University Of Tasmania

File(s) under permanent embargo

The importance of sponges and mangroves in supporting fish communities on degraded coral reefs in Caribbean Panama

journal contribution
posted on 2023-05-19, 17:03 authored by Seemann, J, Yingst, A, Richard Stuart-SmithRichard Stuart-Smith, Graham EdgarGraham Edgar, Altieri, AH

Fish communities associated with coral reefs worldwide are threatened by habitat degradation and overexploitation. We assessed coral reefs, mangrove fringes, and seagrass meadows on the Caribbean coast of Panama to explore the influences of their proximity to one another, habitat cover, and environmental characteristics in sustaining biomass, species richness and trophic structure of fish communities in a degraded tropical ecosystem. We found 94% of all fish across all habitat types were of small body size (≤10 cm), with communities dominated by fishes that usually live in habitats of low complexity, such as Pomacentridae (damselfishes) and Gobiidae (gobies). Total fish biomass was very low, with the trend of small fishes from low trophic levels over-represented, and top predators under-represented, relative to coral reefs elsewhere in the Caribbean. For example, herbivorous fishes comprised 27% of total fish biomass in Panama relative to 10% in the wider Caribbean, and the small parrotfish Scarus iseri comprised 72% of the parrotfish biomass. We found evidence that non-coral biogenic habitats support reef-associated fish communities. In particular, the abundance of sponges on a given reef and proximity of mangroves were found to be important positive correlates of reef fish species richness, biomass, abundance and trophic structure. Our study indicates that a diverse fish community can persist on degraded coral reefs, and that the availability and arrangement within the seascape of other habitat-forming organisms, including sponges and mangroves, is critical to the maintenance of functional processes in such ecosystems.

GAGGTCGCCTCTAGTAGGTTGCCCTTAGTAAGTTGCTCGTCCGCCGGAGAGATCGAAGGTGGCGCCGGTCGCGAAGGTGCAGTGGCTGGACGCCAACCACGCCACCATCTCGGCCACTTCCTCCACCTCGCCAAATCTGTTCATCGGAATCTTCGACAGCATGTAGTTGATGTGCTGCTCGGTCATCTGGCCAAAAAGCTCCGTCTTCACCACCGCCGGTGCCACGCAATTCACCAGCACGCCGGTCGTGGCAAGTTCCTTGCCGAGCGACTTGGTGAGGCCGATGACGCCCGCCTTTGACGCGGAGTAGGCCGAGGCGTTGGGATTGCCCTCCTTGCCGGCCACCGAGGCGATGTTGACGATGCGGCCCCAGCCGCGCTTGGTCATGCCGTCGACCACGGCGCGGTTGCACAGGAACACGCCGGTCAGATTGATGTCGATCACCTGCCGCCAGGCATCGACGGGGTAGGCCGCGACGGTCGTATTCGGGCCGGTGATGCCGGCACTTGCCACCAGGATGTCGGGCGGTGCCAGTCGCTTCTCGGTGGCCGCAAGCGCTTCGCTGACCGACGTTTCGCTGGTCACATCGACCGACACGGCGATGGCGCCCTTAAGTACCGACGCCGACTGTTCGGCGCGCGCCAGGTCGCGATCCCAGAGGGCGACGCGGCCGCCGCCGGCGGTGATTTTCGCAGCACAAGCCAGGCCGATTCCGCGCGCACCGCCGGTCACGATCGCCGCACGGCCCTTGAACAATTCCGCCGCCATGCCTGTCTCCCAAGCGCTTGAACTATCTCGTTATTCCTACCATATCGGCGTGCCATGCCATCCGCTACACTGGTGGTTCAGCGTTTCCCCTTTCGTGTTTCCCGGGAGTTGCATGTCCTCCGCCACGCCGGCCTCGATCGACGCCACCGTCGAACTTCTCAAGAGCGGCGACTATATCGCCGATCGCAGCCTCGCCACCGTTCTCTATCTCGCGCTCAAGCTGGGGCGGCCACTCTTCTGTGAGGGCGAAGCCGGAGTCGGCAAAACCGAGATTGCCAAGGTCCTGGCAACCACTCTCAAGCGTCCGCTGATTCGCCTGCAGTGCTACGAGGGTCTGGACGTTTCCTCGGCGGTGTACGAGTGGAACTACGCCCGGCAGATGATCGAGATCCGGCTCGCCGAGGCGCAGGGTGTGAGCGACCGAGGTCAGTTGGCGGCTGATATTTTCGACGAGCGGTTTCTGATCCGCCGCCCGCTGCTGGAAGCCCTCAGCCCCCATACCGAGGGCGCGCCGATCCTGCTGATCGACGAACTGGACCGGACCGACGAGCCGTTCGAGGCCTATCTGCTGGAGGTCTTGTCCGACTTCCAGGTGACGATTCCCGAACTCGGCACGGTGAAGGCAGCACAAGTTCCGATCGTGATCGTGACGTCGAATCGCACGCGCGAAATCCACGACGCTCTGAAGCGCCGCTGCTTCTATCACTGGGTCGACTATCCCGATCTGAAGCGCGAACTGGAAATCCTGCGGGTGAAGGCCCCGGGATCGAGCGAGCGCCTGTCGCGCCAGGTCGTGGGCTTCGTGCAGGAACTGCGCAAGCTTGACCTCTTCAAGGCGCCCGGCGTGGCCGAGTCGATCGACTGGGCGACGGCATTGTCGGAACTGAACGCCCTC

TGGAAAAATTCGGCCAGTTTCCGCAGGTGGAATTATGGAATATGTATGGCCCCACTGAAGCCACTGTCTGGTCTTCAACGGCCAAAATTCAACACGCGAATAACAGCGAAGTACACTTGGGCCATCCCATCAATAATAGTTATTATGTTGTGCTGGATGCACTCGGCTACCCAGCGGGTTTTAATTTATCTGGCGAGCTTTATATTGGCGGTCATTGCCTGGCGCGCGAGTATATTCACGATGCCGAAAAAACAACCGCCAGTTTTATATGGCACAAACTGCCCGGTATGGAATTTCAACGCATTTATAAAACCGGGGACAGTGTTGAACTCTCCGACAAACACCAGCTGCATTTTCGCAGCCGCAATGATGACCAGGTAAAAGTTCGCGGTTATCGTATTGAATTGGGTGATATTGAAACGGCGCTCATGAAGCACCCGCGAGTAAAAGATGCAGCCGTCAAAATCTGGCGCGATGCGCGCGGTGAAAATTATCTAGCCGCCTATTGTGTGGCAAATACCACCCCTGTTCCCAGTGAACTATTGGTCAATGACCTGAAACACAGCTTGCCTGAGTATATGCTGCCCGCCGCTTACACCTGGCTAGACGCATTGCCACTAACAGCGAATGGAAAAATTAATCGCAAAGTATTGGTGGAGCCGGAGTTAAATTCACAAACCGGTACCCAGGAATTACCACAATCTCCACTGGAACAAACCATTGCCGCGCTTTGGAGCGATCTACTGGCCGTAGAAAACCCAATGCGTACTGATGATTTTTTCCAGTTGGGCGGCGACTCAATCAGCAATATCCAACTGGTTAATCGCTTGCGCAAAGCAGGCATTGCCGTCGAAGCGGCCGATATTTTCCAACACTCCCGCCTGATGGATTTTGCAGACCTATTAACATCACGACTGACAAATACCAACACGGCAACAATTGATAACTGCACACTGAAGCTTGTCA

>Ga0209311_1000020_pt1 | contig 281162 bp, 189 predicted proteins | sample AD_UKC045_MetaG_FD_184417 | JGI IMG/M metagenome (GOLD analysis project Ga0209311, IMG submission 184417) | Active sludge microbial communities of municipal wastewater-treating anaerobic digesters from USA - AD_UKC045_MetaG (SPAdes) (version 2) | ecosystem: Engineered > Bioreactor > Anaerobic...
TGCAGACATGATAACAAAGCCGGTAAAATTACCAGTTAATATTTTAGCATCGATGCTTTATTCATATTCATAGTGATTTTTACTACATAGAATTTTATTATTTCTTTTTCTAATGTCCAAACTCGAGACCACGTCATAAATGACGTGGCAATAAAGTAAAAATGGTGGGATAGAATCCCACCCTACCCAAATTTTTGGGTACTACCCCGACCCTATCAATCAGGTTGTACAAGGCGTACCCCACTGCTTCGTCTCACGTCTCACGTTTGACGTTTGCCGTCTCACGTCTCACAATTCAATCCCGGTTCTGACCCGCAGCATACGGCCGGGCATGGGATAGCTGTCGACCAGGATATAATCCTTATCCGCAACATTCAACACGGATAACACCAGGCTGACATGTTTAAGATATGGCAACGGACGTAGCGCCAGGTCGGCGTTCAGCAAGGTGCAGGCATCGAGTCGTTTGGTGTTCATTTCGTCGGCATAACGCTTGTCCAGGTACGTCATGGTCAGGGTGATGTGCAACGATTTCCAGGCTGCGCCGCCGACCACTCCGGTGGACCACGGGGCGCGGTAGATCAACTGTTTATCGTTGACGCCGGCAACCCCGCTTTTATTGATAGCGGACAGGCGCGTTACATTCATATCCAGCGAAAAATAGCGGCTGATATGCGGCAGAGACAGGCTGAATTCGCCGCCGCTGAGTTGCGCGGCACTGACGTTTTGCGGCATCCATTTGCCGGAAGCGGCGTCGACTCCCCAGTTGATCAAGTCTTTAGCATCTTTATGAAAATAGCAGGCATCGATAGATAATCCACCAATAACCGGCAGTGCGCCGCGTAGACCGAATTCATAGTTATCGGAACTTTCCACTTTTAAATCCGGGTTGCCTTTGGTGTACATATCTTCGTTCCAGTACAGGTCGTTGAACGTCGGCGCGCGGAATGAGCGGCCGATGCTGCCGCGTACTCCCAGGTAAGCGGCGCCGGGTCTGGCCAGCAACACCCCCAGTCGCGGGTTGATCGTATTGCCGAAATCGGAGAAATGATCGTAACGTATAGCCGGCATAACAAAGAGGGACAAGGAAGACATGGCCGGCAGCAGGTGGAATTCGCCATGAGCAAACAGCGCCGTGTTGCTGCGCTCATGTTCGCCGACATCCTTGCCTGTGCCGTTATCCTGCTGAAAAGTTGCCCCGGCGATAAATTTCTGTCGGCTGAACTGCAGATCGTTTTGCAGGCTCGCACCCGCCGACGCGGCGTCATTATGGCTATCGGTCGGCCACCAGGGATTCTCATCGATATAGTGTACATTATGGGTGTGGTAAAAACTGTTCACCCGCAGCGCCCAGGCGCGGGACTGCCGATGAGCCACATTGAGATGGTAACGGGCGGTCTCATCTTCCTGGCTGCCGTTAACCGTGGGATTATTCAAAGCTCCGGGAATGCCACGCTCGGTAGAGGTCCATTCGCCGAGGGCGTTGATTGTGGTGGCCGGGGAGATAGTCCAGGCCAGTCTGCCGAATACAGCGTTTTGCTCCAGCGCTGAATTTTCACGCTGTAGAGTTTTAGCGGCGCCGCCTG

Publication title




Article number









Institute for Marine and Antarctic Studies


PeerJ, Ltd.

Place of publication

United Kingdom

Rights statement

© 2018 Seemann et al. Licensed under Creative Commons Attribution 4.0 International (CC BY 4.0)

Repository Status

  • Restricted

Socio-economic Objectives

Assessment and management of terrestrial ecosystems